Review decision: July 2016
We checked this guideline and decided that it should not be updated at this time. For details, see the update decision, decision matrix, response to stakeholder comments and the process for deciding if an update is needed.
Next review date: 2019
This guideline covers the management of atopic eczema in children from birth up to the age of 12 years, and provides guidance on diagnosis and assessment, management, and providing information and education for children and their parents and carers.
It was previously called atopic eczema in children: management of atopic eczema in children from birth up to the age of 12 years.
Atopic eczema (often called atopic dermatitis) is one of a group of related, inherited conditions that also includes asthma and hay fever. It can make the skin dry, itchy, red, broken and sore. It sometimes makes the skin darker or lighter for a while. People of all ages can get atopic eczema, but it usually starts in early childhood. It usually improves with age, but some people will have the condition into adulthood.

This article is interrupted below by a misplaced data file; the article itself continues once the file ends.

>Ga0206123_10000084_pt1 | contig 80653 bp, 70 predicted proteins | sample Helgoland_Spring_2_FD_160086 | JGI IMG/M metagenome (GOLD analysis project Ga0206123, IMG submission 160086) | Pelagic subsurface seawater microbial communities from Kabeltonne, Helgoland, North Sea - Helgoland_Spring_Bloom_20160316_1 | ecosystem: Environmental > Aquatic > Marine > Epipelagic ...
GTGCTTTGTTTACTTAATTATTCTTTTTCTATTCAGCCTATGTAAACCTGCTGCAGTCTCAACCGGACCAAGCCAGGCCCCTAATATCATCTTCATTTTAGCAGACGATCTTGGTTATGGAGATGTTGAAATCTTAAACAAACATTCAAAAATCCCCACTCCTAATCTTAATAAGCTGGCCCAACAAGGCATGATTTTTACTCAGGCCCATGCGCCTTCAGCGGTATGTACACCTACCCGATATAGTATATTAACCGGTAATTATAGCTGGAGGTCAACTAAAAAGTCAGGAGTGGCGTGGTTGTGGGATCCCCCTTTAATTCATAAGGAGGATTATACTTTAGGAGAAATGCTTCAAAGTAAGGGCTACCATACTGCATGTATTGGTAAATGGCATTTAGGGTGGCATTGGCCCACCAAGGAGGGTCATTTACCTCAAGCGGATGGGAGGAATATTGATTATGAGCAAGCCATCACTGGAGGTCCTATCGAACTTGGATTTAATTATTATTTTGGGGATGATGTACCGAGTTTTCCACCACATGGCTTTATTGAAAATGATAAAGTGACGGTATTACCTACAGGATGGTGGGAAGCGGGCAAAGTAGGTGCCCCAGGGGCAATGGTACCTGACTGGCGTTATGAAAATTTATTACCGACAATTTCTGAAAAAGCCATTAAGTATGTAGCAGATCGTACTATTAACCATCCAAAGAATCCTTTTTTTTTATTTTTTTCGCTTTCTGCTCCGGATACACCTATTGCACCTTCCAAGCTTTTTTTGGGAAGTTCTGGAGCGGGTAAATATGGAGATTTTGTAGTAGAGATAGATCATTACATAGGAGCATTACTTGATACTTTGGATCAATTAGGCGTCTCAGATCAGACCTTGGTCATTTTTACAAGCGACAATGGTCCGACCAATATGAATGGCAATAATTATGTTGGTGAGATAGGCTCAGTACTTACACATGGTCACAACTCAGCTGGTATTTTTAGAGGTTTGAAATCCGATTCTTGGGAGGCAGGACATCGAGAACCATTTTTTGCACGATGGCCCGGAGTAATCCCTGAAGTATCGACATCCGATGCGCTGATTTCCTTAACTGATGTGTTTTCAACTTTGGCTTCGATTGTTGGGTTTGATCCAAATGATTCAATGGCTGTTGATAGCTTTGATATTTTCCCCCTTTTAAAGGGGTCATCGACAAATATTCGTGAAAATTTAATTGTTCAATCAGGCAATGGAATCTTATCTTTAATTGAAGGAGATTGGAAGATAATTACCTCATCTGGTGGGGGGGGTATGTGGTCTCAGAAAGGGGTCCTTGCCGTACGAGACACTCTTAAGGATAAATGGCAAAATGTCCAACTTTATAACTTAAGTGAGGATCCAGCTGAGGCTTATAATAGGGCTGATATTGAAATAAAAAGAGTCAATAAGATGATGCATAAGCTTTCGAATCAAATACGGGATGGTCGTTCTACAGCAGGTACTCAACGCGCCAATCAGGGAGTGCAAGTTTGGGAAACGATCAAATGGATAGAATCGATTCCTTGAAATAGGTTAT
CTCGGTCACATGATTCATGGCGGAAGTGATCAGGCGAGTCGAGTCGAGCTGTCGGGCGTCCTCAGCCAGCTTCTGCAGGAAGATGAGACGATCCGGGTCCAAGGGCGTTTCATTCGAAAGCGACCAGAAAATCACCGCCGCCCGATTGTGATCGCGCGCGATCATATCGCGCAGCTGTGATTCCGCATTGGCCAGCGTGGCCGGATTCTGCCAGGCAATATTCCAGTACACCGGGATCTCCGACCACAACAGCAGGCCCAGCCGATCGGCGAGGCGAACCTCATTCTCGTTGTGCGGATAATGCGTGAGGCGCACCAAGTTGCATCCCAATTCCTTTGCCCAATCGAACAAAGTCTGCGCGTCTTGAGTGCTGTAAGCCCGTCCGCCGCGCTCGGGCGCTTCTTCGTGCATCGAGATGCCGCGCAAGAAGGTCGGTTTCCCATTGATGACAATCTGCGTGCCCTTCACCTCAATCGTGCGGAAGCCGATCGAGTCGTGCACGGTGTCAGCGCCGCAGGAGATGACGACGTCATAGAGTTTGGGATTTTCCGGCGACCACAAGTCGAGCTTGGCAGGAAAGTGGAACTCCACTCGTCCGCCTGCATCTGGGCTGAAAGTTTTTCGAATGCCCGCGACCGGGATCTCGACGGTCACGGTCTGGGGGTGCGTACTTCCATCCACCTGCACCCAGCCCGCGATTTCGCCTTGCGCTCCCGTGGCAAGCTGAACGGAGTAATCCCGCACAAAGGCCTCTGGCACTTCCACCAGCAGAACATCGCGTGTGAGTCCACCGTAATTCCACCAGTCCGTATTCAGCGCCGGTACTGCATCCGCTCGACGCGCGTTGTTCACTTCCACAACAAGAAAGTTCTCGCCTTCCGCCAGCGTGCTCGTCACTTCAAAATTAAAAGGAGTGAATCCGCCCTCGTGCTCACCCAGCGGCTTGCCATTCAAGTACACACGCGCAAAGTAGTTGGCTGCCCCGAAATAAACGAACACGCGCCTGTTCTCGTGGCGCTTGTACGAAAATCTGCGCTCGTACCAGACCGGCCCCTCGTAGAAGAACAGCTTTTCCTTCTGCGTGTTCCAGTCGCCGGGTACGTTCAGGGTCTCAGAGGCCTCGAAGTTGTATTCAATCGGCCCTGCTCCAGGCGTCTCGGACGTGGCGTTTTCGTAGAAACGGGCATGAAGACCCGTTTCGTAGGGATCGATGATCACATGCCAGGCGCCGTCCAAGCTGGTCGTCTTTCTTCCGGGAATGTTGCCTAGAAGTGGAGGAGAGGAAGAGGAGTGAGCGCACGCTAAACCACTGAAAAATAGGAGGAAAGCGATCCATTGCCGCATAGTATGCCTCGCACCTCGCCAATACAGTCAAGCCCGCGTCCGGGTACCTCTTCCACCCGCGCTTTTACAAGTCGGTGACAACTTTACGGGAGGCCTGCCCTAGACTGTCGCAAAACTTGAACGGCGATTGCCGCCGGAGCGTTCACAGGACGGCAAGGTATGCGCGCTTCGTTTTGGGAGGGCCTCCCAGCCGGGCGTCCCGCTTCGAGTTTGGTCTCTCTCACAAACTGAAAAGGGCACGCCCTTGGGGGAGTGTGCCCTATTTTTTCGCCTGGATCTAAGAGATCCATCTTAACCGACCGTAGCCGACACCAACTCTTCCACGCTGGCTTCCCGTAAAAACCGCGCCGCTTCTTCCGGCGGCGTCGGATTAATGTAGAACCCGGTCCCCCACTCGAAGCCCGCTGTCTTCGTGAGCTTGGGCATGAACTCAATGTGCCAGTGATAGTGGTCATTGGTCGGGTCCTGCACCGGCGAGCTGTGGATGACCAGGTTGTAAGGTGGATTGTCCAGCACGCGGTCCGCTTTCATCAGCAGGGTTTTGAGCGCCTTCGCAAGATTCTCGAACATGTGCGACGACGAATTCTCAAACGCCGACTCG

The recommendations in this guideline represent the view of NICE, arrived at after careful consideration of the evidence available. When exercising their judgement, professionals are expected to take this guideline fully into account, alongside the individual needs, preferences and values of their patients or service users. The application of the recommendations in this guideline is not mandatory and the guideline does not override the responsibility of healthcare professionals to make decisions appropriate to the circumstances of the individual patient, in consultation with the patient and/or their carer or guardian.
Local commissioners and/or providers have a responsibility to enable the guideline to be applied when individual health professionals and their patients or service users wish to use it. They should do so in the context of local and national priorities for funding and developing services, and in light of their duties to have due regard to the need to eliminate unlawful discrimination, to advance equality of opportunity and to reduce health inequalities. Nothing in this guideline should be interpreted in a way that would be inconsistent with compliance with those duties.